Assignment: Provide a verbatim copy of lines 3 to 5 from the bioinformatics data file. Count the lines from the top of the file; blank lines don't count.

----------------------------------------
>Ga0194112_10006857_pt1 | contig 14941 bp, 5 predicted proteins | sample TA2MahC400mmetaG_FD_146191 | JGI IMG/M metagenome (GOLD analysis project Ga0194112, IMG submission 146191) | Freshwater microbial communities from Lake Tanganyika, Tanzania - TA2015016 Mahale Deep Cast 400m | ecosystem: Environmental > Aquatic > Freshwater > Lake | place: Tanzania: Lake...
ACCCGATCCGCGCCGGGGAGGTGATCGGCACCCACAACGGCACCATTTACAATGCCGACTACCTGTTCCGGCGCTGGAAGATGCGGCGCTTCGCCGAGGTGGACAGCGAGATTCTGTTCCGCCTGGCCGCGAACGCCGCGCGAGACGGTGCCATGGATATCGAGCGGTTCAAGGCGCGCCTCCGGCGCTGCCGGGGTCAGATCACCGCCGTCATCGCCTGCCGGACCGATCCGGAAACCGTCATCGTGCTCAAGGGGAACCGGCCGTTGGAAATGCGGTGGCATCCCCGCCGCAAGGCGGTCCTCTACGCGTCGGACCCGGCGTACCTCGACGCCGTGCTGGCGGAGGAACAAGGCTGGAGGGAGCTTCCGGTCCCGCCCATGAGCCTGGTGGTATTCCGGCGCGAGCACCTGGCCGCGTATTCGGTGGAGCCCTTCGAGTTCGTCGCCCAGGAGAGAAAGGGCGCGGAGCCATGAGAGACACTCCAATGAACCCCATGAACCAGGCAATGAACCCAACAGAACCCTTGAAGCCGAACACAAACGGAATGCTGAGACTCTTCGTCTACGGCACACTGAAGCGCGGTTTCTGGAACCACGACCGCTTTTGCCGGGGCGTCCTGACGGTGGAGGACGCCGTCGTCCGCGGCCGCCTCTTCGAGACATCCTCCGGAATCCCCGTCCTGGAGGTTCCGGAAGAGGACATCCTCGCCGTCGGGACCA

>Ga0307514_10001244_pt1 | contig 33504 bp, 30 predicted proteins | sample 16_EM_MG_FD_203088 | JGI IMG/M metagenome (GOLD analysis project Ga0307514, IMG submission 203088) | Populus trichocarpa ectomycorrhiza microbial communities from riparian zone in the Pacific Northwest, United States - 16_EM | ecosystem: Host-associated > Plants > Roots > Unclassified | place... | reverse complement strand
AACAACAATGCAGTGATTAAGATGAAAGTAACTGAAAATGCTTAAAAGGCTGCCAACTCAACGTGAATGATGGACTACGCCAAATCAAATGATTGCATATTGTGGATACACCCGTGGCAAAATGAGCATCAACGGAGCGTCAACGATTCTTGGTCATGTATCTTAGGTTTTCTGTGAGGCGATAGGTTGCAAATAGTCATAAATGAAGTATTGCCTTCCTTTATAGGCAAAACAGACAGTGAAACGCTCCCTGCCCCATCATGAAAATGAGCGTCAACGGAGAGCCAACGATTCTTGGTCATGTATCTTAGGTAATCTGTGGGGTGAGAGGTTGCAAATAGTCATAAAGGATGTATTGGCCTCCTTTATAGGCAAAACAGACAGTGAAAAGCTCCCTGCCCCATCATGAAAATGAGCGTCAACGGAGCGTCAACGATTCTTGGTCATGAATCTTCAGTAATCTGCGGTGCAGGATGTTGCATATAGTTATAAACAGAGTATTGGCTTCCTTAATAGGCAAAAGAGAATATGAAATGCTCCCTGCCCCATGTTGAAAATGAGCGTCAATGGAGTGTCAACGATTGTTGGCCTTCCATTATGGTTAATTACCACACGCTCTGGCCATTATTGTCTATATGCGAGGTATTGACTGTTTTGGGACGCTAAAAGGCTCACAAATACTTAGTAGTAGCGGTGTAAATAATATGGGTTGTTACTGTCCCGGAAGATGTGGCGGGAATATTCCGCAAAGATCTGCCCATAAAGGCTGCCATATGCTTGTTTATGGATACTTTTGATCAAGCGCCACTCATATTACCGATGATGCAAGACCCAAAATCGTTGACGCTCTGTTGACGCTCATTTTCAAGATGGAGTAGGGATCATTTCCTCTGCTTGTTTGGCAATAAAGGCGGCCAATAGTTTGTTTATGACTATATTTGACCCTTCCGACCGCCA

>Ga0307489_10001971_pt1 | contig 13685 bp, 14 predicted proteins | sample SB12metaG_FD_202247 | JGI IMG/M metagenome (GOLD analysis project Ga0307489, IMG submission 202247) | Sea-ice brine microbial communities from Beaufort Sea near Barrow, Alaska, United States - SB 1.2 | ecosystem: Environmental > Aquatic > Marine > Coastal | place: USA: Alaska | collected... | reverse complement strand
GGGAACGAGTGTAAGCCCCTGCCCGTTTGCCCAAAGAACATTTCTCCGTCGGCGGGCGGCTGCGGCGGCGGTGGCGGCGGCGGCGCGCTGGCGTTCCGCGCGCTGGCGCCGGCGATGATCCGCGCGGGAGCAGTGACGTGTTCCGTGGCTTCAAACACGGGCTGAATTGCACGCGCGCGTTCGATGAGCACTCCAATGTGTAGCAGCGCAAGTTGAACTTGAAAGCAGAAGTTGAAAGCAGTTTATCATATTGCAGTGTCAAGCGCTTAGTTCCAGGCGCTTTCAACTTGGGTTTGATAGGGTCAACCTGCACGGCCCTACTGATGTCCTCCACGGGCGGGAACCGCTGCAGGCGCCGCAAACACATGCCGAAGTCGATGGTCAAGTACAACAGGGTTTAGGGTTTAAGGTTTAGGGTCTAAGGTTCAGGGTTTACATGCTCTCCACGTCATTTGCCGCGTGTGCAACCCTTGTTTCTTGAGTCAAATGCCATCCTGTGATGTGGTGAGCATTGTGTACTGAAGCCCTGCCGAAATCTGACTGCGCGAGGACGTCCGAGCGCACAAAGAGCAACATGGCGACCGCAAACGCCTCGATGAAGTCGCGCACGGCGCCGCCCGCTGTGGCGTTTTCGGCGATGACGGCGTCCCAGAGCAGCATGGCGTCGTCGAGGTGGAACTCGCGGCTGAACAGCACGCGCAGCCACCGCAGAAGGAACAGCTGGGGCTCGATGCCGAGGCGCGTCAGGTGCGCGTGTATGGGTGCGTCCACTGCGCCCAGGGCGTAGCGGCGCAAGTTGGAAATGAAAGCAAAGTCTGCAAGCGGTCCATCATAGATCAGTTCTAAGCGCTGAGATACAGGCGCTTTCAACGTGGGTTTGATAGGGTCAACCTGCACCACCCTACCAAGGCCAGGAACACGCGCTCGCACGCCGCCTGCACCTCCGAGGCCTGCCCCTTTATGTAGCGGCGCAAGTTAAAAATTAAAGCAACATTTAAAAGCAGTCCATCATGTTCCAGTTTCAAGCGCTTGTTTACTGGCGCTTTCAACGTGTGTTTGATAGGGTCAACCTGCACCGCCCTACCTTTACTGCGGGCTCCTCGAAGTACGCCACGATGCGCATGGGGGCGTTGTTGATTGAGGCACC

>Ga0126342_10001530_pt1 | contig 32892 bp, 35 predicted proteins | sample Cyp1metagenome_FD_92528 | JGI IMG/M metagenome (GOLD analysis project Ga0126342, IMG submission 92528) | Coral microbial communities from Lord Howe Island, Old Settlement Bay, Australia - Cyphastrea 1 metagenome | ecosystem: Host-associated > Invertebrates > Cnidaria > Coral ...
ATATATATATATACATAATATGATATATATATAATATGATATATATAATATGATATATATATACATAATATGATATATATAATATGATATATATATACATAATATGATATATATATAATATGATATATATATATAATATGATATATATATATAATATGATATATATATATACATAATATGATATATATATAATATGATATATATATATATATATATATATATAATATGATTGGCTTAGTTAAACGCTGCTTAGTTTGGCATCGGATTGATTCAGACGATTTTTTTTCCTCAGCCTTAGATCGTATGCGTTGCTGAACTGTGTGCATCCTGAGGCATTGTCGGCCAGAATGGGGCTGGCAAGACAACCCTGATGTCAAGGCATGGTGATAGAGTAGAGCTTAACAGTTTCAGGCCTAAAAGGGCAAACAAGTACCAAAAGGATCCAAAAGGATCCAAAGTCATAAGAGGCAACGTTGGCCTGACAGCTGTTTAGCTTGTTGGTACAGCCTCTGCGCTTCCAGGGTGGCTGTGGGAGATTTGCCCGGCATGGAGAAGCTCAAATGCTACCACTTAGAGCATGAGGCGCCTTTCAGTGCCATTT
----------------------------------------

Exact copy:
>Ga0307514_10001244_pt1 | contig 33504 bp, 30 predicted proteins | sample 16_EM_MG_FD_203088 | JGI IMG/M metagenome (GOLD analysis project Ga0307514, IMG submission 203088) | Populus trichocarpa ectomycorrhiza microbial communities from riparian zone in the Pacific Northwest, United States - 16_EM | ecosystem: Host-associated > Plants > Roots > Unclassified | place... | reverse complement strand
AACAACAATGCAGTGATTAAGATGAAAGTAACTGAAAATGCTTAAAAGGCTGCCAACTCAACGTGAATGATGGACTACGCCAAATCAAATGATTGCATATTGTGGATACACCCGTGGCAAAATGAGCATCAACGGAGCGTCAACGATTCTTGGTCATGTATCTTAGGTTTTCTGTGAGGCGATAGGTTGCAAATAGTCATAAATGAAGTATTGCCTTCCTTTATAGGCAAAACAGACAGTGAAACGCTCCCTGCCCCATCATGAAAATGAGCGTCAACGGAGAGCCAACGATTCTTGGTCATGTATCTTAGGTAATCTGTGGGGTGAGAGGTTGCAAATAGTCATAAAGGATGTATTGGCCTCCTTTATAGGCAAAACAGACAGTGAAAAGCTCCCTGCCCCATCATGAAAATGAGCGTCAACGGAGCGTCAACGATTCTTGGTCATGAATCTTCAGTAATCTGCGGTGCAGGATGTTGCATATAGTTATAAACAGAGTATTGGCTTCCTTAATAGGCAAAAGAGAATATGAAATGCTCCCTGCCCCATGTTGAAAATGAGCGTCAATGGAGTGTCAACGATTGTTGGCCTTCCATTATGGTTAATTACCACACGCTCTGGCCATTATTGTCTATATGCGAGGTATTGACTGTTTTGGGACGCTAAAAGGCTCACAAATACTTAGTAGTAGCGGTGTAAATAATATGGGTTGTTACTGTCCCGGAAGATGTGGCGGGAATATTCCGCAAAGATCTGCCCATAAAGGCTGCCATATGCTTGTTTATGGATACTTTTGATCAAGCGCCACTCATATTACCGATGATGCAAGACCCAAAATCGTTGACGCTCTGTTGACGCTCATTTTCAAGATGGAGTAGGGATCATTTCCTCTGCTTGTTTGGCAATAAAGGCGGCCAATAGTTTGTTTATGACTATATTTGACCCTTCCGACCGCCA

>Ga0307489_10001971_pt1 | contig 13685 bp, 14 predicted proteins | sample SB12metaG_FD_202247 | JGI IMG/M metagenome (GOLD analysis project Ga0307489, IMG submission 202247) | Sea-ice brine microbial communities from Beaufort Sea near Barrow, Alaska, United States - SB 1.2 | ecosystem: Environmental > Aquatic > Marine > Coastal | place: USA: Alaska | collected... | reverse complement strand